Machinery costs are one of the top expenses for Kansas farmers and typically represent more than one third of total costs per crop acre. In this session, we examine machinery replacement strategies for those farms who own their own farm equipment. In particular, we examine the effects on net farm income and cash flow from these various strategies. Most farms practice the strategy of buying more equipment during good years but then not purchasing as much during low profitability years. We compare this choice to others to see if this has been the best approach for farmers. During times of low farm profitability, when lenders may be reluctant to lend, devising a strategy that provides adequate cash flow may help farmers survive until profitability improves.
5. Farm Diversification as an Adaptive Capability: Examining the Resilience of Kansas Farms - Michael Lindbloom and Aleksan Shanoyan
The purpose of this study is to examine the impact of diversification on farm resilience. The analysis utilizes an innovative system resilience approach in combination with panel database on Kansas farms. Specifically, resilience index values were computed for more than 1400 farms during three distinct periods of economic and agro-ecological shocks. Additionally, a unique diversification index was computed at the individual farm level accounting for variation in crop selections across acres and across years. The results indicate that the farm size and the level of diversification play an important role in farm's ability to withstand and recover from unexpected economic and agro-ecological shocks.
6. Farm Profitability Persistence and Key Characteristics - Jayce Stabel and Terry Griffin
Farm-level data from the Kansas Farm Management Association (KFMA) were evaluated to determine the probability of farms transitioning between financial vulnerability categories. Although it is intuitive that farms can go from one profitability level to a higher (or lower) level, it was not clear how often farms transitioned between these levels. We present the probabilities and offer insights into what factors contributed to persisting within the current category or moving to another.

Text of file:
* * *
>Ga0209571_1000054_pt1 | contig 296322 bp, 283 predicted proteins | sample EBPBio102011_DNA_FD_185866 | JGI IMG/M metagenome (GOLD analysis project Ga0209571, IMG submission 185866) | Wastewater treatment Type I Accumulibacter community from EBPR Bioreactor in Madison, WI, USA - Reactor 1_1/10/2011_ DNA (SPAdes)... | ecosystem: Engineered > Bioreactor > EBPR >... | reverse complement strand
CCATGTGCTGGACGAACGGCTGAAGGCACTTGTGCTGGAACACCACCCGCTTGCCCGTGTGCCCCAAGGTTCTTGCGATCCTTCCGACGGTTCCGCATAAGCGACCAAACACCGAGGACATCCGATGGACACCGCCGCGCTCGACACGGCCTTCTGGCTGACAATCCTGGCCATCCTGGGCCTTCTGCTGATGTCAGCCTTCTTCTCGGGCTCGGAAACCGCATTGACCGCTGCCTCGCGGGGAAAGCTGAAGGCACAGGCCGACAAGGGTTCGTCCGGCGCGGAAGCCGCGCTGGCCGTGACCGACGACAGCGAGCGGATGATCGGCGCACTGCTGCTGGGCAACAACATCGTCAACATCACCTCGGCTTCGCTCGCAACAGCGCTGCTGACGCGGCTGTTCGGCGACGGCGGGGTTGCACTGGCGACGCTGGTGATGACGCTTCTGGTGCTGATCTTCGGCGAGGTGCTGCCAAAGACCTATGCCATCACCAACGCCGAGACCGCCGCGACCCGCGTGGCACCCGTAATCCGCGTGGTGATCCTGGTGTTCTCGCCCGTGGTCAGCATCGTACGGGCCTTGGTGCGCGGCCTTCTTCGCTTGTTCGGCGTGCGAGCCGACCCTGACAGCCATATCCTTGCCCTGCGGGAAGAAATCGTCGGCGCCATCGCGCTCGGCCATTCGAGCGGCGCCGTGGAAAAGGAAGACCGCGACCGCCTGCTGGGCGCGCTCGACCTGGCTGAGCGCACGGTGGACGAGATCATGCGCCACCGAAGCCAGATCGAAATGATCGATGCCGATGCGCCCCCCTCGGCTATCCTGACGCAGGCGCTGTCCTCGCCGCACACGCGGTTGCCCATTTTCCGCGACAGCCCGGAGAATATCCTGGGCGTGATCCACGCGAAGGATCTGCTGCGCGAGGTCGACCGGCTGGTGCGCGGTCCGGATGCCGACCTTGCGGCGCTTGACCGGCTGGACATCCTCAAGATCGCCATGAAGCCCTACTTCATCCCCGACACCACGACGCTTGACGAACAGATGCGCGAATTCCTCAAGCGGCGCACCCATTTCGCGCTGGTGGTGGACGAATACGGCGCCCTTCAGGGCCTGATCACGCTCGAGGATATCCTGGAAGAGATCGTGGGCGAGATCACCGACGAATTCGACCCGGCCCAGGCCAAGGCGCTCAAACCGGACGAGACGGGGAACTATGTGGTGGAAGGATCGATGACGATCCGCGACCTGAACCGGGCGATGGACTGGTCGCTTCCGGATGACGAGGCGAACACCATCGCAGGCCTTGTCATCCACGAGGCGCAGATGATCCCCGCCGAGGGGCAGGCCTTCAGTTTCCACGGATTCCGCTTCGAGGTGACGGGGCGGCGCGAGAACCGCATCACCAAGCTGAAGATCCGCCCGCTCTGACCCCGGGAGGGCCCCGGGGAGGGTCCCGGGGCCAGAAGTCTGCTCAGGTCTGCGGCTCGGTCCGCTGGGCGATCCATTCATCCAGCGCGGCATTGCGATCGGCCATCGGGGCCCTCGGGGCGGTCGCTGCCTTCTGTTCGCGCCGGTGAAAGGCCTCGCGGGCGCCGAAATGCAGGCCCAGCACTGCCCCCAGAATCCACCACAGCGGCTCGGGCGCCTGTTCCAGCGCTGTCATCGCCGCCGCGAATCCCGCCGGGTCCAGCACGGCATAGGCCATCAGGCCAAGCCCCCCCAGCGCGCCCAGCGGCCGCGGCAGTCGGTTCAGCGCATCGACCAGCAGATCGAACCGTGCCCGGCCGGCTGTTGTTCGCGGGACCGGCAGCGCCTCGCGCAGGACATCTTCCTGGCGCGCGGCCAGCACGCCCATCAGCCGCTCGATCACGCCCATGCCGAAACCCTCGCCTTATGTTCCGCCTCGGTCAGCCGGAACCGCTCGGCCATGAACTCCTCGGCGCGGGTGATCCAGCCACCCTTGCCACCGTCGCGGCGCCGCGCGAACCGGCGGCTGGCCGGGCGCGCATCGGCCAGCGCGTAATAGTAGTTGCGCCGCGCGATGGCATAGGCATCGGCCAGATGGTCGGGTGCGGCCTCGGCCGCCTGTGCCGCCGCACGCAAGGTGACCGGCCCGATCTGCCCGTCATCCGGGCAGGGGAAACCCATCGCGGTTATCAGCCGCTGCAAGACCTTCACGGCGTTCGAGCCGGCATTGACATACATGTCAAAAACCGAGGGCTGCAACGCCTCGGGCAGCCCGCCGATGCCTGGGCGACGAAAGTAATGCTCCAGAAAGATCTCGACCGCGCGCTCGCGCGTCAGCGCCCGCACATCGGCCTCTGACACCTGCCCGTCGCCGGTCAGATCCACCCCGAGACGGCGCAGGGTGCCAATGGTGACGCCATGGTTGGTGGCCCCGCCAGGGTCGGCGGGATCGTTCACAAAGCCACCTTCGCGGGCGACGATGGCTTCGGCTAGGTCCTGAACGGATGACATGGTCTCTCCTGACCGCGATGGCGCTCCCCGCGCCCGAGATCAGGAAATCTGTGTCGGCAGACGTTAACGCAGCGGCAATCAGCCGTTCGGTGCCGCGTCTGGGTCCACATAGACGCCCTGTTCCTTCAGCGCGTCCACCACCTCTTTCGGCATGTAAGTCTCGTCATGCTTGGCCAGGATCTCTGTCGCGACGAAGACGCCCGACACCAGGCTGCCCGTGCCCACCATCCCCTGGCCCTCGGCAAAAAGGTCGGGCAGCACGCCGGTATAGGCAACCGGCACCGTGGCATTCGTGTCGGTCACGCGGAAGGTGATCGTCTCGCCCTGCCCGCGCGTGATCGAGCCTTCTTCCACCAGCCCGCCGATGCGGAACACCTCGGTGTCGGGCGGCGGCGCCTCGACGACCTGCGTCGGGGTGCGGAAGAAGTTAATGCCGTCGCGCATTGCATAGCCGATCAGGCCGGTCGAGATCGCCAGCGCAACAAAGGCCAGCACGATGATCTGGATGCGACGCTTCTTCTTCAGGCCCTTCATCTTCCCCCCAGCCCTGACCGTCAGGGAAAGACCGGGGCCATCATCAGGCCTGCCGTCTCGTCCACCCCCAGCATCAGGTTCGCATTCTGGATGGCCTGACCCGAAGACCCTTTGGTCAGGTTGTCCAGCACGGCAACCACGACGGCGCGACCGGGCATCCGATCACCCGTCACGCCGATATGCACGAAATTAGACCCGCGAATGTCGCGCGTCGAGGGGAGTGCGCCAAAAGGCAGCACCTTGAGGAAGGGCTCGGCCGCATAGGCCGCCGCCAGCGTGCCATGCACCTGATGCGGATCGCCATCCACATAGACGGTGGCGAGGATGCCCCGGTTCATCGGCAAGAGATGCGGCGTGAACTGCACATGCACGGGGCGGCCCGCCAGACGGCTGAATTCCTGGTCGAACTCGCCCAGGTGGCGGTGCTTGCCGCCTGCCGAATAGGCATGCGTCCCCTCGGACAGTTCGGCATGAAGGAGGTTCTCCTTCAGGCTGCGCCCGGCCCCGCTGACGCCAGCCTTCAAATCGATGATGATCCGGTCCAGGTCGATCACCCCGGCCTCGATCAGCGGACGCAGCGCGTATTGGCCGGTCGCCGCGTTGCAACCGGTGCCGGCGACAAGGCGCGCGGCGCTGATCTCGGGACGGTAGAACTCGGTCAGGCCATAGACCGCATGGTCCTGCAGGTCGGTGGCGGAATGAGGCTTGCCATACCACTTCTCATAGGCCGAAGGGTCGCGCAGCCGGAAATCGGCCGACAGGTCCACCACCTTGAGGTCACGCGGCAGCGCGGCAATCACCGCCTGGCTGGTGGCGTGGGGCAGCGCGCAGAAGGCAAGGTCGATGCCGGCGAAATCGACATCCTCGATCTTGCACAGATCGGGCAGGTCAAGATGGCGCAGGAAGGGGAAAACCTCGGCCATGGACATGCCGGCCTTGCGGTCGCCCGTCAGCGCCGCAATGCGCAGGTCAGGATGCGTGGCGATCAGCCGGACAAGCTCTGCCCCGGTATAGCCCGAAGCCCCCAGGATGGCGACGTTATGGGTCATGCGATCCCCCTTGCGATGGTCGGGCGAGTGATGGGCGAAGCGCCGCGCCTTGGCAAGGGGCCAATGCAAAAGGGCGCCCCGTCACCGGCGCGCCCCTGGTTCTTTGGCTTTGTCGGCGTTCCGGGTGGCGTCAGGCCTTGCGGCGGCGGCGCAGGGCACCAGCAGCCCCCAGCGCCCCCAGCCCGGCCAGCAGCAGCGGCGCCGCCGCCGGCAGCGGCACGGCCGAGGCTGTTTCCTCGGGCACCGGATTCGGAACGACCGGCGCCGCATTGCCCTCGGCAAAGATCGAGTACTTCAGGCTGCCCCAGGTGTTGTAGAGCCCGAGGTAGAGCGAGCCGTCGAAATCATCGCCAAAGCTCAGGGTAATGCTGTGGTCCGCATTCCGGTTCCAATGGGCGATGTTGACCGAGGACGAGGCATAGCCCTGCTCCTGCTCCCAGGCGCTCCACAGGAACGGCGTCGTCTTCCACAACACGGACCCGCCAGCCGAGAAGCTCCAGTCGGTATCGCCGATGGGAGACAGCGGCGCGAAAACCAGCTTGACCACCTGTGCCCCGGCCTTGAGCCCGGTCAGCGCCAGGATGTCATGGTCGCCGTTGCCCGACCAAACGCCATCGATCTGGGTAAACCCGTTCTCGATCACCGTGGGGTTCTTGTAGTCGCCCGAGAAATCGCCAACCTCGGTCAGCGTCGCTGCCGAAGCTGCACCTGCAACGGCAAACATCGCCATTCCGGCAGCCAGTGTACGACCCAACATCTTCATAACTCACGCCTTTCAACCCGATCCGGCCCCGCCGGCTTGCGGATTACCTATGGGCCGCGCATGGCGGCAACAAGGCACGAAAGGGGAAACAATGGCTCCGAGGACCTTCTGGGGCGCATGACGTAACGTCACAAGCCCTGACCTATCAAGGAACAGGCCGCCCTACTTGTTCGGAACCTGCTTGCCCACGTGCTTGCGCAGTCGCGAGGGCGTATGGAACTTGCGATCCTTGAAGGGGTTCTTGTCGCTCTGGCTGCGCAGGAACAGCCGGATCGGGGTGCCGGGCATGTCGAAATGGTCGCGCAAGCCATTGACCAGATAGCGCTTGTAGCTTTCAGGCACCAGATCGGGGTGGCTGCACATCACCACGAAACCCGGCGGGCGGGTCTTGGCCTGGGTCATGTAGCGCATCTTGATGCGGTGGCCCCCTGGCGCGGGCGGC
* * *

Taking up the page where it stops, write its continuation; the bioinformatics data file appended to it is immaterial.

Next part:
7. Farm Accounting with QuickBooks: A Hands-On Workshop - Mark Dikeman
This session will provide participants a hands-on introduction to QuickBooks as a farm business accounting program. Participants will be provided a printed manual which will be used as a guide to work with a sample farm. In the sample farm, participants will add bank accounts and liabilities, enter checks, make deposits, work with bills (accounts payable), and create and manage invoices (accounts receivable). Computers with QuickBooks installed will be available for participants to use during the workshop. This session will be four hours in length and is limited to 10 participants.
8. When You Retire From Farming/Ranching and Transition From Operator to Landlord, Are You Still a Farmer/Rancher For Income And Estate Tax Purposes? - Bryan Manny
Production agriculture like any business has a life cycle where the owner/operator decreases their active involvement in the farming/ranching operation. Besides the daily work routine, other issues could and will change business decisions depending on how the remaining farming/ranching assets are conducted. Most of these issues will pertain to land ownership, but other issues would involve the type of business entity, crop share lease vs. cash lease, material vs. nonmaterial participation in the remaining assets, family or nonfamily if farmland is rented out and etc. The outcomes of these changes could be minor in nature or it can be major in the overall decision objective. Overall changes will affect Income Tax regulations (timing of deductions and losses) along with Estate Tax laws (tax basis and special use value) and timing of receiving Social Security Benefits and Retirement Income Distributions. This presentation will highlight some of the topics for general knowledge overview.
9. Non-Convergence and Variable Storage Rates in Futures Markets - Dan O’Brien, Beth Yeager, Art Barnaby
In this session, an explanation will be given of how this situation of non-convergence between HRW cash and futures developed, how the new VSR on Kansas HRW wheat will work, and what market impacts may occur as a result of these futures contract changes. In particular, there will be a focus on how Kansas HRW wheat futures spreads between upfront and deferred futures contracts may be affected, and what Kansas wheat farmers and the wheat industry may do to effectively manage their wheat price risk under this new futures contract specification.